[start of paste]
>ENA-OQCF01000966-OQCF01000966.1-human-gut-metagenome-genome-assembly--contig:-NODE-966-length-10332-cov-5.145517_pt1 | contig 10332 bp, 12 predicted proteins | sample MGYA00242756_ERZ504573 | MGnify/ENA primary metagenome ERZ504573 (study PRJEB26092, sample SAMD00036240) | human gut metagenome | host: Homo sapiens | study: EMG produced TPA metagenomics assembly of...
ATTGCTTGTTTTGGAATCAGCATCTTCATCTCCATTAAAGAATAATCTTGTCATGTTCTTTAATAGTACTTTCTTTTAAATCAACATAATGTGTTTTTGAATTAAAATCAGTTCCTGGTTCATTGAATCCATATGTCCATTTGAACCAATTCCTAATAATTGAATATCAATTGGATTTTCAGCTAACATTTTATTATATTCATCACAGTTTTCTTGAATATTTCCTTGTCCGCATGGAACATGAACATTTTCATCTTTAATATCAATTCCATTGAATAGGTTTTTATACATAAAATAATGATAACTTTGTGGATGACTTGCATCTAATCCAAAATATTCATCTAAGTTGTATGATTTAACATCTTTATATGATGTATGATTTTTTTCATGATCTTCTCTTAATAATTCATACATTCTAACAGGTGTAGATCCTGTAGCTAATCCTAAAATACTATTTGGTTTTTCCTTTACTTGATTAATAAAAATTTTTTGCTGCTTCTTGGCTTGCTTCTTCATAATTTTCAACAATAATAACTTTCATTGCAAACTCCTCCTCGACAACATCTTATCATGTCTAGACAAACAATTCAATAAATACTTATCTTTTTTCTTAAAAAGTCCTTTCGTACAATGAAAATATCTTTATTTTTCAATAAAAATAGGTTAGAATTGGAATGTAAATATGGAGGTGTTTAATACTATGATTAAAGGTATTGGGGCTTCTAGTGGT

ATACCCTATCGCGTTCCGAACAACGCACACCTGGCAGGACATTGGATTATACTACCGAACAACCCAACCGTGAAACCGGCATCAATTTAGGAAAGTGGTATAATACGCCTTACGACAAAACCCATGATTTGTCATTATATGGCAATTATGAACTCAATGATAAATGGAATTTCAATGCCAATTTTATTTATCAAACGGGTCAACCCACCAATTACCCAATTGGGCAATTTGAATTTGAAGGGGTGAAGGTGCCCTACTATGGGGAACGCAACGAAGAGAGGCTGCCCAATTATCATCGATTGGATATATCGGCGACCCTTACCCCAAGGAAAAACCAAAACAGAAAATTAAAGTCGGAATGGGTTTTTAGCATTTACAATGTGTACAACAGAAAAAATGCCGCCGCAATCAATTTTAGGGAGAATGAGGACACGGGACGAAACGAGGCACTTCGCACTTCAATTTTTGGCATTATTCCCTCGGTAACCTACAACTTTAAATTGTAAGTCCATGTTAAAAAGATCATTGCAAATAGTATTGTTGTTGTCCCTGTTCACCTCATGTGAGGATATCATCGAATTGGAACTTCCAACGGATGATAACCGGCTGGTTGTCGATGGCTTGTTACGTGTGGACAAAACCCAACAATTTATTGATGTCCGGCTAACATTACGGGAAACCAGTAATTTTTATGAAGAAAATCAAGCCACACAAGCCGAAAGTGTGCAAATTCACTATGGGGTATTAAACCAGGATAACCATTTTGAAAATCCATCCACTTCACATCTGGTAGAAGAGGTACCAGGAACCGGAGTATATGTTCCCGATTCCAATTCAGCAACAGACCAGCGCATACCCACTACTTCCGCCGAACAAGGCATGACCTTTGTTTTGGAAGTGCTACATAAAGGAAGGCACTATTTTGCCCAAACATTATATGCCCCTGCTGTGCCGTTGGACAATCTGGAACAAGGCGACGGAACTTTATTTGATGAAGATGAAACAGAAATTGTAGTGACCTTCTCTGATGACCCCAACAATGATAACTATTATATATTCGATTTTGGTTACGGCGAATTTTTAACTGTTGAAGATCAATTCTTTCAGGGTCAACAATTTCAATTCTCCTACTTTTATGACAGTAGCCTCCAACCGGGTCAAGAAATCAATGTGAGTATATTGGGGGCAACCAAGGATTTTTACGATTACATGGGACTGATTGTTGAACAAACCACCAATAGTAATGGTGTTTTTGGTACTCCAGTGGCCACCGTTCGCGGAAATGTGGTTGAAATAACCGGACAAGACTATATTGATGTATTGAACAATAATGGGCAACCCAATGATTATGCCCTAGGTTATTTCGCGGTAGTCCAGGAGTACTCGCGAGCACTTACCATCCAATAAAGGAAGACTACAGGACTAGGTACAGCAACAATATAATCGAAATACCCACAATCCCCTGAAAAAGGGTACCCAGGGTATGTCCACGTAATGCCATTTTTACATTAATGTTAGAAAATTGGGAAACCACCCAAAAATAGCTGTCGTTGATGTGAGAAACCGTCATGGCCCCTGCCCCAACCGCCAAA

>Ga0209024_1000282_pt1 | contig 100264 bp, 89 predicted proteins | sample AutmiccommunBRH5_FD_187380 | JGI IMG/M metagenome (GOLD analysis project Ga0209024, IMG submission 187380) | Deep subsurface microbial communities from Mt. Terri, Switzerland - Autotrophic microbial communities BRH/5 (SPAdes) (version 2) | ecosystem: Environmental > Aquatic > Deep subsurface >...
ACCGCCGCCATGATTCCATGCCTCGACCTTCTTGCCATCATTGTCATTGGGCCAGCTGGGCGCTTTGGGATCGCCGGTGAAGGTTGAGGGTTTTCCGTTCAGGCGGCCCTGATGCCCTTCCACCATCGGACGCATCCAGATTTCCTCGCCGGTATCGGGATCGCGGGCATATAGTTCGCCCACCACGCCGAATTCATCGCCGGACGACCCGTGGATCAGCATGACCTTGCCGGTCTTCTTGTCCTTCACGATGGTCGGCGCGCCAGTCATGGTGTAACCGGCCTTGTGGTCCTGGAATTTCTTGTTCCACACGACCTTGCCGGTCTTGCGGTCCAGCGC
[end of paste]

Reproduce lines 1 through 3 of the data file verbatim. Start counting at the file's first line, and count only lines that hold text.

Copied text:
>ENA-OQCF01000966-OQCF01000966.1-human-gut-metagenome-genome-assembly--contig:-NODE-966-length-10332-cov-5.145517_pt1 | contig 10332 bp, 12 predicted proteins | sample MGYA00242756_ERZ504573 | MGnify/ENA primary metagenome ERZ504573 (study PRJEB26092, sample SAMD00036240) | human gut metagenome | host: Homo sapiens | study: EMG produced TPA metagenomics assembly of...
ATTGCTTGTTTTGGAATCAGCATCTTCATCTCCATTAAAGAATAATCTTGTCATGTTCTTTAATAGTACTTTCTTTTAAATCAACATAATGTGTTTTTGAATTAAAATCAGTTCCTGGTTCATTGAATCCATATGTCCATTTGAACCAATTCCTAATAATTGAATATCAATTGGATTTTCAGCTAACATTTTATTATATTCATCACAGTTTTCTTGAATATTTCCTTGTCCGCATGGAACATGAACATTTTCATCTTTAATATCAATTCCATTGAATAGGTTTTTATACATAAAATAATGATAACTTTGTGGATGACTTGCATCTAATCCAAAATATTCATCTAAGTTGTATGATTTAACATCTTTATATGATGTATGATTTTTTTCATGATCTTCTCTTAATAATTCATACATTCTAACAGGTGTAGATCCTGTAGCTAATCCTAAAATACTATTTGGTTTTTCCTTTACTTGATTAATAAAAATTTTTTGCTGCTTCTTGGCTTGCTTCTTCATAATTTTCAACAATAATAACTTTCATTGCAAACTCCTCCTCGACAACATCTTATCATGTCTAGACAAACAATTCAATAAATACTTATCTTTTTTCTTAAAAAGTCCTTTCGTACAATGAAAATATCTTTATTTTTCAATAAAAATAGGTTAGAATTGGAATGTAAATATGGAGGTGTTTAATACTATGATTAAAGGTATTGGGGCTTCTAGTGGT

ATACCCTATCGCGTTCCGAACAACGCACACCTGGCAGGACATTGGATTATACTACCGAACAACCCAACCGTGAAACCGGCATCAATTTAGGAAAGTGGTATAATACGCCTTACGACAAAACCCATGATTTGTCATTATATGGCAATTATGAACTCAATGATAAATGGAATTTCAATGCCAATTTTATTTATCAAACGGGTCAACCCACCAATTACCCAATTGGGCAATTTGAATTTGAAGGGGTGAAGGTGCCCTACTATGGGGAACGCAACGAAGAGAGGCTGCCCAATTATCATCGATTGGATATATCGGCGACCCTTACCCCAAGGAAAAACCAAAACAGAAAATTAAAGTCGGAATGGGTTTTTAGCATTTACAATGTGTACAACAGAAAAAATGCCGCCGCAATCAATTTTAGGGAGAATGAGGACACGGGACGAAACGAGGCACTTCGCACTTCAATTTTTGGCATTATTCCCTCGGTAACCTACAACTTTAAATTGTAAGTCCATGTTAAAAAGATCATTGCAAATAGTATTGTTGTTGTCCCTGTTCACCTCATGTGAGGATATCATCGAATTGGAACTTCCAACGGATGATAACCGGCTGGTTGTCGATGGCTTGTTACGTGTGGACAAAACCCAACAATTTATTGATGTCCGGCTAACATTACGGGAAACCAGTAATTTTTATGAAGAAAATCAAGCCACACAAGCCGAAAGTGTGCAAATTCACTATGGGGTATTAAACCAGGATAACCATTTTGAAAATCCATCCACTTCACATCTGGTAGAAGAGGTACCAGGAACCGGAGTATATGTTCCCGATTCCAATTCAGCAACAGACCAGCGCATACCCACTACTTCCGCCGAACAAGGCATGACCTTTGTTTTGGAAGTGCTACATAAAGGAAGGCACTATTTTGCCCAAACATTATATGCCCCTGCTGTGCCGTTGGACAATCTGGAACAAGGCGACGGAACTTTATTTGATGAAGATGAAACAGAAATTGTAGTGACCTTCTCTGATGACCCCAACAATGATAACTATTATATATTCGATTTTGGTTACGGCGAATTTTTAACTGTTGAAGATCAATTCTTTCAGGGTCAACAATTTCAATTCTCCTACTTTTATGACAGTAGCCTCCAACCGGGTCAAGAAATCAATGTGAGTATATTGGGGGCAACCAAGGATTTTTACGATTACATGGGACTGATTGTTGAACAAACCACCAATAGTAATGGTGTTTTTGGTACTCCAGTGGCCACCGTTCGCGGAAATGTGGTTGAAATAACCGGACAAGACTATATTGATGTATTGAACAATAATGGGCAACCCAATGATTATGCCCTAGGTTATTTCGCGGTAGTCCAGGAGTACTCGCGAGCACTTACCATCCAATAAAGGAAGACTACAGGACTAGGTACAGCAACAATATAATCGAAATACCCACAATCCCCTGAAAAAGGGTACCCAGGGTATGTCCACGTAATGCCATTTTTACATTAATGTTAGAAAATTGGGAAACCACCCAAAAATAGCTGTCGTTGATGTGAGAAACCGTCATGGCCCCTGCCCCAACCGCCAAA